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Box Girders and 6000 Flat Car Loading
Dusty
This week I was sorting thru misc parts (junk). Found some Micro Enginerring parts to build box girders. Actually Tower Struts. 28' long and 10" x 18" approximate. Any suggestions on how many on a car before the transition to splinters. One deep and 3 across???? More? Less? A guess at the weight of the girder? Probably no prototype precedent. Not so much how many can you haul but more like we need to get x number to ........
Any insights and suggestions appreciated greatly. Dusty Burman 623 2618707


kevin b
welllll, if you wanna do a bunch of measuring and math etc,,,,,: a 1 inch thick sheet of steel that is 36" wide and 96" long will weigh 979 pounds. personally, i see you having just all kinds of fun calculating the weight of one of those. i also like the idea of 1 row high and 3 wide just fine. Kevin. This week I was sorting thru misc parts (junk). Found some Micro Enginerring parts to build box girders. Actually Tower Struts. 28' long and 10" x 18" approximate. Any suggestions on how many on a car before the transition to splinters. One deep and 3 across???? More? Less? A guess at the weight of the girder? Probably no prototype precedent. Not so much how many can you haul but more like we need to get x number to ........ Any insights and suggestions appreciated greatly. Dusty Burman 623 2618707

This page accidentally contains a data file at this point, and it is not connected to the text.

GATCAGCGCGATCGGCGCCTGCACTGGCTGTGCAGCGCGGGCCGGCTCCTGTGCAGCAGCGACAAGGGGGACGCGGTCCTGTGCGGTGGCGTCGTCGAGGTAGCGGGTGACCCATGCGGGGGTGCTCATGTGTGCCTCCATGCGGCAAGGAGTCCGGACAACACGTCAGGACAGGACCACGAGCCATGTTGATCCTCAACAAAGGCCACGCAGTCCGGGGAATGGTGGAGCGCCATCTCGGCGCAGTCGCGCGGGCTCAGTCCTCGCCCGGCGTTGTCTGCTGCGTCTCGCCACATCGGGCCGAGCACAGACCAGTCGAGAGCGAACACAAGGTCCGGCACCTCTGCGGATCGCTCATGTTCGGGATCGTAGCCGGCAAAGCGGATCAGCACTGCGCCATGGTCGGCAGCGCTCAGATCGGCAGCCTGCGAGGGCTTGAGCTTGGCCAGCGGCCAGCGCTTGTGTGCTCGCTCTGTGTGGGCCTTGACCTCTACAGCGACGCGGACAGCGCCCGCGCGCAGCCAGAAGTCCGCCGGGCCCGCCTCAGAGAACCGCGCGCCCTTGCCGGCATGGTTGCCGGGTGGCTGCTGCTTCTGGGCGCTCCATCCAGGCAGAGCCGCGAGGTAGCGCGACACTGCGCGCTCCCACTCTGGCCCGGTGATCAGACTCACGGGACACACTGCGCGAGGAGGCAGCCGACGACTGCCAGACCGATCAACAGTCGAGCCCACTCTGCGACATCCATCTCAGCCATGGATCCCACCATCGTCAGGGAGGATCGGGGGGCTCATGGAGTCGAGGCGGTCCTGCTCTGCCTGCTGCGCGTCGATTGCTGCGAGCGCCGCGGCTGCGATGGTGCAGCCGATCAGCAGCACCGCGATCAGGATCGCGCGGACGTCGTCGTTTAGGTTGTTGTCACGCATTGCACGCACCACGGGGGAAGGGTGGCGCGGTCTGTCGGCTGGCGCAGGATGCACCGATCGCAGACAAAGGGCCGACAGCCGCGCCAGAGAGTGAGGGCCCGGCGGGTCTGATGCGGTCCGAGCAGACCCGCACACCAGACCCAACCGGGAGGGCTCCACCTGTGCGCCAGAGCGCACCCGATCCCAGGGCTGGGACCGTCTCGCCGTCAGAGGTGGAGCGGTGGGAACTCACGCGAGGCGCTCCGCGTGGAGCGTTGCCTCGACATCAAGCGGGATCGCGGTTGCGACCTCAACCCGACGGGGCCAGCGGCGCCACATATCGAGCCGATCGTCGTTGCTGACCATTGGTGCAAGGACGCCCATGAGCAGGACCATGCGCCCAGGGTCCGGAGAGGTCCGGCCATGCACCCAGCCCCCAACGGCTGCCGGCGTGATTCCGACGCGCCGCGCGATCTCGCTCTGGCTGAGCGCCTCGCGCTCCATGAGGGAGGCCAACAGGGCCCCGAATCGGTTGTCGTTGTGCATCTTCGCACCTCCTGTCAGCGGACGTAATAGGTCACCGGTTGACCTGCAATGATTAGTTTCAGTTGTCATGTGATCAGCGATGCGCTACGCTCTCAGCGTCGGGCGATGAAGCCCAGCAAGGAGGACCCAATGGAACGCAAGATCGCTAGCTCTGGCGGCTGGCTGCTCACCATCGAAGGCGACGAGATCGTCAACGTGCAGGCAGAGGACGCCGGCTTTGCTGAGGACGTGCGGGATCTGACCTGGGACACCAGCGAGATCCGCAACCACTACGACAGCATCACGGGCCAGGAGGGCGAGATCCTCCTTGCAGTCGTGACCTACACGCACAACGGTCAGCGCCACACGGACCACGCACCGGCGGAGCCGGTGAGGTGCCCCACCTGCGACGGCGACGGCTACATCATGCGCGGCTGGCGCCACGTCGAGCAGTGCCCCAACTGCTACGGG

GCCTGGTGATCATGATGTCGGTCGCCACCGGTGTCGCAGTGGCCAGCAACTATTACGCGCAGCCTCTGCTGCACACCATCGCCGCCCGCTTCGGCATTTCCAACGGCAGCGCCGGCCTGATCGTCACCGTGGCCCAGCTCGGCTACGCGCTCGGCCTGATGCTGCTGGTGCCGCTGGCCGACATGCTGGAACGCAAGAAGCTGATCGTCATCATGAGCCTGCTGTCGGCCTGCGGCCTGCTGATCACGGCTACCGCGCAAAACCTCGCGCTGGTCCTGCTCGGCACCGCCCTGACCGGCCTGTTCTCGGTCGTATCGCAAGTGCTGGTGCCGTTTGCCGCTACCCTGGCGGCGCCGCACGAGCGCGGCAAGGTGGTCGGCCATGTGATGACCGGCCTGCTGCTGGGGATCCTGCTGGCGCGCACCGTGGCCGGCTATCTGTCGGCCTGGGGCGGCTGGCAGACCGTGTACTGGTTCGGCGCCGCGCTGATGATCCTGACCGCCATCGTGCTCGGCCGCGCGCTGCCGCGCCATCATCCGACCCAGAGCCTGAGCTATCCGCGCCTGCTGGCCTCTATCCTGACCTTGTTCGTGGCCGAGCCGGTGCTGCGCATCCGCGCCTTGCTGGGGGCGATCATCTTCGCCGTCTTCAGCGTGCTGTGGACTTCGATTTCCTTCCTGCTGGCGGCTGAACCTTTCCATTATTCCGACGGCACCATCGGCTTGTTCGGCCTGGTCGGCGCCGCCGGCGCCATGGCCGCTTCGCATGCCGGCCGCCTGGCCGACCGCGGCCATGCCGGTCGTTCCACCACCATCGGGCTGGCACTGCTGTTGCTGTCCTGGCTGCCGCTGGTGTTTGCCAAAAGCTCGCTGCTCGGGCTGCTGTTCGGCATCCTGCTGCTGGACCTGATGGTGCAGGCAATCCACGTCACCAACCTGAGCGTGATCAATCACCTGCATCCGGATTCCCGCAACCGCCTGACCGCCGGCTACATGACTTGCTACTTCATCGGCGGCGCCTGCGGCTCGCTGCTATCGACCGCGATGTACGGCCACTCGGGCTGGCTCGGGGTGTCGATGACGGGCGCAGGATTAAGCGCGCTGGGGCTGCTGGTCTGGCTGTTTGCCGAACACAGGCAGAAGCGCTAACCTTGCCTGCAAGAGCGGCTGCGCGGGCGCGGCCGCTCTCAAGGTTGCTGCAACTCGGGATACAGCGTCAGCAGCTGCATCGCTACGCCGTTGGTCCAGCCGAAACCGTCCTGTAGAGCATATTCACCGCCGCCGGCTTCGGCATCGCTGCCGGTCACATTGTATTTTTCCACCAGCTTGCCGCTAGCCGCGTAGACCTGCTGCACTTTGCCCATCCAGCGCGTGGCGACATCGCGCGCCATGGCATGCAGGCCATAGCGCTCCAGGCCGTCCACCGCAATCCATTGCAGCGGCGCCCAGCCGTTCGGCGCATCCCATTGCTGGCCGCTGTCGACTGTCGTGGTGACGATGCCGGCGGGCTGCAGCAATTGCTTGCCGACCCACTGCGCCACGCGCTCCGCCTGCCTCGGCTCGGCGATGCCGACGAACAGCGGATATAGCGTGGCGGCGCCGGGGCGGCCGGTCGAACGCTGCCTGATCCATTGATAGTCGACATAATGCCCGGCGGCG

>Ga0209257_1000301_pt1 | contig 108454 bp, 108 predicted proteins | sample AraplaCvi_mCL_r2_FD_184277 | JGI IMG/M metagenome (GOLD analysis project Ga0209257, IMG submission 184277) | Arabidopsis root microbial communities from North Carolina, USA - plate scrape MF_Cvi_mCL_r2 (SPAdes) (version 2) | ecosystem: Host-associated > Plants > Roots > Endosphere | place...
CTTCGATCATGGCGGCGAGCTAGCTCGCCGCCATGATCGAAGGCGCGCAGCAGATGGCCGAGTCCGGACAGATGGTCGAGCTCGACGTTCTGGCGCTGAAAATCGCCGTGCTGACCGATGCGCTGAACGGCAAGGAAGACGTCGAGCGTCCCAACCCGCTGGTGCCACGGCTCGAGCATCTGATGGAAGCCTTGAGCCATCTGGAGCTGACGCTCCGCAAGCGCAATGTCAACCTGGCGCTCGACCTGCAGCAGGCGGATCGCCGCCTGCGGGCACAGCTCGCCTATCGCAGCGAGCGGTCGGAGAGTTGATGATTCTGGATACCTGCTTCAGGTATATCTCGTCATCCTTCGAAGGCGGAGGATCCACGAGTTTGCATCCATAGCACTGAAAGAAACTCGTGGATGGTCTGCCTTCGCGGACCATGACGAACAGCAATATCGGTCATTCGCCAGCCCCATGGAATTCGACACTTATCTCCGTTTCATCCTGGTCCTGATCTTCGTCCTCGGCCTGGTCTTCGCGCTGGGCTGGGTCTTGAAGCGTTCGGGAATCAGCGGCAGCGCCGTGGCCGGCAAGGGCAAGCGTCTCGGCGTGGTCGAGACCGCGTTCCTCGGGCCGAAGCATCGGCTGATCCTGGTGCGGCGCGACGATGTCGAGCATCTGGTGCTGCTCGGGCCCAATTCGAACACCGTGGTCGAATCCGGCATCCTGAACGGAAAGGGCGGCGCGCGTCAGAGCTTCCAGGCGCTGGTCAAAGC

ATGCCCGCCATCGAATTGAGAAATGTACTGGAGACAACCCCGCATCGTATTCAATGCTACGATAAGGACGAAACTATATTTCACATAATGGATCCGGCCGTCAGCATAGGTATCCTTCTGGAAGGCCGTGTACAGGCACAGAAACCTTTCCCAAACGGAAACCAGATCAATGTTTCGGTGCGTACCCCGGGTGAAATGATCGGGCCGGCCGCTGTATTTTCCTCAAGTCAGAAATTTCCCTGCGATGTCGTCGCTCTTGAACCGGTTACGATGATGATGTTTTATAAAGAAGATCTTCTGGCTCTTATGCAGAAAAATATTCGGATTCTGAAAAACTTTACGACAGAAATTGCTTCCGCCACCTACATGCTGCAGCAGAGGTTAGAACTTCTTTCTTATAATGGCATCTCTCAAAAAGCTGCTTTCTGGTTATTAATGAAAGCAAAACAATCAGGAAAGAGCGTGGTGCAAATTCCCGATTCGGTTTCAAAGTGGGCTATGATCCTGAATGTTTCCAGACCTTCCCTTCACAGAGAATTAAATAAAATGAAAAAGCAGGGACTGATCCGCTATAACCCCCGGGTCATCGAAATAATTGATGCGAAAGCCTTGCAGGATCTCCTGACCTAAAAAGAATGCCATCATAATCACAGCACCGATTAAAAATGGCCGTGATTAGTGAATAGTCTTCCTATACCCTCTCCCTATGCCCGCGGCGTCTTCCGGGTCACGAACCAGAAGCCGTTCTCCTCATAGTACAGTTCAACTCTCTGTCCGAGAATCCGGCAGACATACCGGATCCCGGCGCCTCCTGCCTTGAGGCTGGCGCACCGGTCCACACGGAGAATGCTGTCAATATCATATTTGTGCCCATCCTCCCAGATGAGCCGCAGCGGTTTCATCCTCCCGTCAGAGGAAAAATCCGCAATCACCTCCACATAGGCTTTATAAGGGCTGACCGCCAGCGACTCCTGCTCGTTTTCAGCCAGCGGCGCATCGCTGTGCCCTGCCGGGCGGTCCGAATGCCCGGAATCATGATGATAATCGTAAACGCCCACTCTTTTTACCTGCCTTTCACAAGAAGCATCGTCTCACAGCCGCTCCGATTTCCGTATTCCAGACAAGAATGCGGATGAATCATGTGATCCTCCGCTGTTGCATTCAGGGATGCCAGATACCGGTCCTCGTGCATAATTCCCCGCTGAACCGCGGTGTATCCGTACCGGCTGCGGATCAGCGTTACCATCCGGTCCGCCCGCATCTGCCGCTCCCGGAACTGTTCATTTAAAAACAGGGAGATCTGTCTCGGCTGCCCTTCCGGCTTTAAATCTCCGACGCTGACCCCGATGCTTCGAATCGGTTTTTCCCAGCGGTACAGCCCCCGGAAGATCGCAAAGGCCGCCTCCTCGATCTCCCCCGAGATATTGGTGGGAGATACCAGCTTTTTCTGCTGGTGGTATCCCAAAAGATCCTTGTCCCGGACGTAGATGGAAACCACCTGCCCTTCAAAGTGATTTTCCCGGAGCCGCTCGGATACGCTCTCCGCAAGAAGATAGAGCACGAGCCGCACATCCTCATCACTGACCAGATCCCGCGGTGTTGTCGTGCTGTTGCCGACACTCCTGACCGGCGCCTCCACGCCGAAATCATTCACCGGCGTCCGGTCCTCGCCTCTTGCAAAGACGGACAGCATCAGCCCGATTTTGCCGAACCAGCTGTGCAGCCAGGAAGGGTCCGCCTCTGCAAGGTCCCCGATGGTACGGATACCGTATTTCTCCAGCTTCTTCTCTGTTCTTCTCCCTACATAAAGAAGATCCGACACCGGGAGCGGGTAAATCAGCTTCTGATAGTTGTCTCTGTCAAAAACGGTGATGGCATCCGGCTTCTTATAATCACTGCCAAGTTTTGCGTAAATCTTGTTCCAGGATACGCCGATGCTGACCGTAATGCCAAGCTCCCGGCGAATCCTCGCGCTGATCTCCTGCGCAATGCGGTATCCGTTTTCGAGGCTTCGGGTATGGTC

Mike Conder
An estimate:
Modern 12" steel channel weighs about 21#/foot. So a 28' channel is 300# or so. The other side channel is also 300#, and the webbing is probably aot less than one channel. But adding those plus a little extra for the ends, call it 1,000# or 1/2 ton per column. So maybe this is just a single car load, as 20 would make a 10 ton load? Mike Conder


John Stutz
Dusty
These are typical laced channel tower posts, also once widely used as bridge truss posts. Most of the weight is in the webs of the channels, which can vary considerably, within any one size. Channel size is measured across the web and over the flanges. Flange width is typically about 1/4 of the depth over flanges, and almost independent of weight.
From the 1932 Illinois Steel Shape Book, under structural channels, I find:
15"  6 weights, 33.9 to 55.0 lb/foot
12"  5 weights, 20.7 to 40.0 "
10"  6 weights, 15.3 to 35.0 "
9"  6 weights, 13.4 to 25.0 "
8"  5 weights, 11.5 to 21.3 "
7"  5 weights, 9.8 to 19.7 "
6"  4 weights, 8.2 to 15.5 "
I expect earlier shape listings to show a larger selection of sizes, and of weights within any one size, but these will give a good start.
Bridge post lacing sizes also vary considerably, but 1/4 by 3" is about the minimum cross section, and runs 2.518 lb/foot.
The size and weight used in any one application depended on design loading, post length, joint constraints, and the current cost and availability of specific sizes. The latter varied widely with the state of the steel market, enough occasionally to even dictate general design, so about all that can be said is that both size and weight generally increase with construction date and were driven by locomotive weights.
Let us know what you conclude.
John Stutz